Groupon who has already raised $300M is currently either considering raising more funds that would value them at over $3B or possibly selling out to a number of potential suitors. Before getting to whom and why companies might be interested in buying out Groupon lets look at who they are and what they are really worth.
Groupon has been around only a few years yet they are growing at an unbelievable rate. Estimates for revenues for this year range anywhere from $150M to $350M. This is up from less than $10M for 2009. This kind of growth obviously attracts suitors but it also attracts competitors and there are a growing number. One of those, Livingsocial, seems to be roughly a year behind in its development which may very well make it a takeover candidate which could jump start its growth with the right acquirer. One of the questions that always must be asked when looking at potential competition is whether there are any barriers to entry. At first this answer seemed to be no but recent lawsuits that have been filed seem the make this question even more complex. Groupon was actually sued by a company called MobGob who accuse Groupon of infringing a patent they were issued in March called “Method of Community Purchasing Through the Internet.” This, according to the patent, is “a community purchase model where a product can be purchased a particular price only if enough buyers are willing to purchase at that price.” Or, put another way, Groupon’s entire business model.
Groupon fired back and has filed a lawsuit against MobGob claiming prior art. It filed a patent countersuit in Chicago federal court, using a patent it acquired that predates the founding of the company. When tech companies are sued by competitors for patent infringement, it’s common for a defendant to file a counter-suit with either a patent it owns, or one it acquires, to gain leverage. What is interesting about this lawsuit is that the patent was first filed back in 1999 and issued two years later, while Groupon is only three years old. The inventor listed is Matthew Pallakoff, currently in charge of mobile UI / UX for digital products at Barnes & Noble, and the company that the patent was assigned to is MobShop. Groupon acquired this patent to protect themselves against these types of patents and claim they have no plans to use to against other competitors.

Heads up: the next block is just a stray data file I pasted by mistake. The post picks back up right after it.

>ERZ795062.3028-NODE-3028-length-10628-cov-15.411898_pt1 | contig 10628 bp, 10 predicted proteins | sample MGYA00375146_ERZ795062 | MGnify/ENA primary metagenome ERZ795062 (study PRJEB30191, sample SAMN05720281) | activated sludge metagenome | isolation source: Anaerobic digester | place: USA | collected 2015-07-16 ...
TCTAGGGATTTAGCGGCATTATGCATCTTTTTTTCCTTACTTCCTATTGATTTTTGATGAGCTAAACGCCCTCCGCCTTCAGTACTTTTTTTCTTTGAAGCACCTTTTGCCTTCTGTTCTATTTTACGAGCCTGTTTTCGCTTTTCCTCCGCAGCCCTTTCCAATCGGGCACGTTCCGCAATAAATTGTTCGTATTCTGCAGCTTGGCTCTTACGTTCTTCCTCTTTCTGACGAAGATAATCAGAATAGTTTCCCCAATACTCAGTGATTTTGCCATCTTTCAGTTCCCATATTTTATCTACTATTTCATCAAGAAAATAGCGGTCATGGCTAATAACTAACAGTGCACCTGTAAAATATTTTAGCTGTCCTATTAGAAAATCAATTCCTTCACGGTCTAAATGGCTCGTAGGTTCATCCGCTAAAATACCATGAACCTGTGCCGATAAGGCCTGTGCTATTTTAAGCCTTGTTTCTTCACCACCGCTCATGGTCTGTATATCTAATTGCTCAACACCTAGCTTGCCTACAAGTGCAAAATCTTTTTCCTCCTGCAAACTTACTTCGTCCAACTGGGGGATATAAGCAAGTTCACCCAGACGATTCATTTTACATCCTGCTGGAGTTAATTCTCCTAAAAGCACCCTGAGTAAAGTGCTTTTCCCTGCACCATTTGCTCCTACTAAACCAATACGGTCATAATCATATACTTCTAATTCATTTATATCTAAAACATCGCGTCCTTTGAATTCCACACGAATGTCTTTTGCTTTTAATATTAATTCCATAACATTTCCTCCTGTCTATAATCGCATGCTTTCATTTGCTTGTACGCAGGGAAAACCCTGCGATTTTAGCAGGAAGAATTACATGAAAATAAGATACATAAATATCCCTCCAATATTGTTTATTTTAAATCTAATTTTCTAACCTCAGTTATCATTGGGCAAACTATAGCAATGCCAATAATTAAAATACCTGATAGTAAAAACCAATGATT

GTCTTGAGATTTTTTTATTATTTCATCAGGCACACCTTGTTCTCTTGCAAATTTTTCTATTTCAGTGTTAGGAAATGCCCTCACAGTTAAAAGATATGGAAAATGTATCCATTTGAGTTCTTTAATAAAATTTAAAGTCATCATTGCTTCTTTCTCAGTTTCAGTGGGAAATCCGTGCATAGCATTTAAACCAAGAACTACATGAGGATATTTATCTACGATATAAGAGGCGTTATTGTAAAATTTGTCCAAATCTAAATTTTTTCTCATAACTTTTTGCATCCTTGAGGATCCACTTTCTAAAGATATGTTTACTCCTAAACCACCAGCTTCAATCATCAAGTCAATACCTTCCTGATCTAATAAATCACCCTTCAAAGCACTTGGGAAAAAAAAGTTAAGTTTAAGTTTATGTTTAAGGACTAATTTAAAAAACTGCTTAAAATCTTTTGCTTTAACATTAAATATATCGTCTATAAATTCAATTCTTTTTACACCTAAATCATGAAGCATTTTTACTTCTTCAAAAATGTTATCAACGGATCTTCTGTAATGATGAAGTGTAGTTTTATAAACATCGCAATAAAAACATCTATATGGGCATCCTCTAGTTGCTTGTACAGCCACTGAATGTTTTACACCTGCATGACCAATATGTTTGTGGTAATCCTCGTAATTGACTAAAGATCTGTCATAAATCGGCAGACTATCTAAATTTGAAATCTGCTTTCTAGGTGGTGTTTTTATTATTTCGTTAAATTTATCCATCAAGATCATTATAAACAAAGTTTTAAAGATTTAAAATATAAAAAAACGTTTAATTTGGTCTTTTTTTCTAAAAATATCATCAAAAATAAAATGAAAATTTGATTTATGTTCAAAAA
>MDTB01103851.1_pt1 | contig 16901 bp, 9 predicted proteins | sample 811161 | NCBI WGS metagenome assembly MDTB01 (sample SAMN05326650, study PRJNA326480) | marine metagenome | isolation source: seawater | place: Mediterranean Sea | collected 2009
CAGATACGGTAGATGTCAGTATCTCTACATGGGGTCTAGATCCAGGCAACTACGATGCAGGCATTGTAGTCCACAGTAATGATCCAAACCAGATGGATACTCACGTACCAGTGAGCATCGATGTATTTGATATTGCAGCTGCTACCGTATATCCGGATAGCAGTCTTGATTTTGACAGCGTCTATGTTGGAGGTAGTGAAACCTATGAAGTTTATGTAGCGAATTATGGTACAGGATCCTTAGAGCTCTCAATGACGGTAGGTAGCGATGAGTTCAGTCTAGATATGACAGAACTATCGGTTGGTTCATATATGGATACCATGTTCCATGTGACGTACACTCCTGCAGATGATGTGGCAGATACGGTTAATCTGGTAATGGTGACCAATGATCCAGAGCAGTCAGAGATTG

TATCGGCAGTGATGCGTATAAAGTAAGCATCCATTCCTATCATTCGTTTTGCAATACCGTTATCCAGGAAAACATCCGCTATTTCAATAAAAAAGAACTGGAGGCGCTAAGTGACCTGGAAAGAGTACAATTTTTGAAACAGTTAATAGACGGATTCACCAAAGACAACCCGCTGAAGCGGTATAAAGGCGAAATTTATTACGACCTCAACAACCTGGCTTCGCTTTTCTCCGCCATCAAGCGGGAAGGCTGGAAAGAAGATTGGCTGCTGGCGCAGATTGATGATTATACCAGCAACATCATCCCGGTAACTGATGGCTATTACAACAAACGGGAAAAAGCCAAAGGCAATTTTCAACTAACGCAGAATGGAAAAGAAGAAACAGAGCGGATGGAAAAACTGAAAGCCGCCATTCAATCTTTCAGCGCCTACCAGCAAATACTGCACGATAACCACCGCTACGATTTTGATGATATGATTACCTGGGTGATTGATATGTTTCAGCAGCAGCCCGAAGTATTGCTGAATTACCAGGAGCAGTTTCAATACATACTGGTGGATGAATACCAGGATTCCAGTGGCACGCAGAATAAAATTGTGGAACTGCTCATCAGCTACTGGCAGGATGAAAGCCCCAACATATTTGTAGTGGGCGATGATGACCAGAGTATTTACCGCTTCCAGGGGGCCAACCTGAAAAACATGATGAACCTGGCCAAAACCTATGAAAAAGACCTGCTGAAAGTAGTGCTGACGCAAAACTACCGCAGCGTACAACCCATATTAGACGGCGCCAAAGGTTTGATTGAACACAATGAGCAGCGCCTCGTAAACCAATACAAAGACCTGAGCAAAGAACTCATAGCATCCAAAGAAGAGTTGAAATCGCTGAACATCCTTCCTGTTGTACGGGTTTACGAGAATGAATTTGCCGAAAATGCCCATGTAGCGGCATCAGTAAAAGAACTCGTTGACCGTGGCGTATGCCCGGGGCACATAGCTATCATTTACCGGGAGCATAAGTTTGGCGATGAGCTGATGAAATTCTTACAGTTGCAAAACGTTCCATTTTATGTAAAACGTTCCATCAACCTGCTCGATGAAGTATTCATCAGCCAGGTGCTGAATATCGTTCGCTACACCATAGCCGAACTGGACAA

Of course valuation also must be looked at from the point of view of the acquirer such as Google. When Groupon was mentioned on Oprah they received such interest they literally crashed their site. That would never happen inside a much larger company who could handle all these possibilities. They also are much more likely to be able to expand this business through cross licensing of other services and could quickly turn this into a billion dollar business.
Besides Google there is also a rumor that Yahoo was interested in making an offer. While I think this is a plus for Yahoo I don’t see them being an eventual winner in a bidding war. Plus they don’t seem to add other cross marketing opportunities and I am not sure they could come up with $4B in cash to satisfy all the current owners.
Amazon is also a rumored a potential acquirer and they are a very intriguing possibility. It seems to me they already have a solid infrastructure in place to help with expansion. Plus possible cross marketing possibilities seem endless and financially they could do a deal in cash and stock with no issues.
Other companies that I am sure are looking but have not been linked in the press would be Apple and Microsoft. Apple is a natural to take the business and make it into another iTunes. Microsoft does not seem to understand how markets like this can be developed. Both have enough cash to buy anything they want.
So does Groupon get bought out? If I was them and somebody offers $4B for a company that is doing $150-$350M I would say take the money. The fact that there really is no barrier to entry and competitors are popping up all over means growth and margins will start to slow down. Not right away but eventually. Being inside a much larger company will allow them more opportunities plus there will be consolidation coming in the future anyways. Plus companies like Groupon who have only been around a few years have no Intellectual Property other than what they buy from other people. Seems they already understand this with the IP they have already acquired but my guess there is a lot of other IP they are lacking. This leaves them very vulnerable to future lawsuits which they will be somewhat protected from inside a much larger company. Plus once they sell out there is really no issues other than counting their money.
Disclosure: No Positions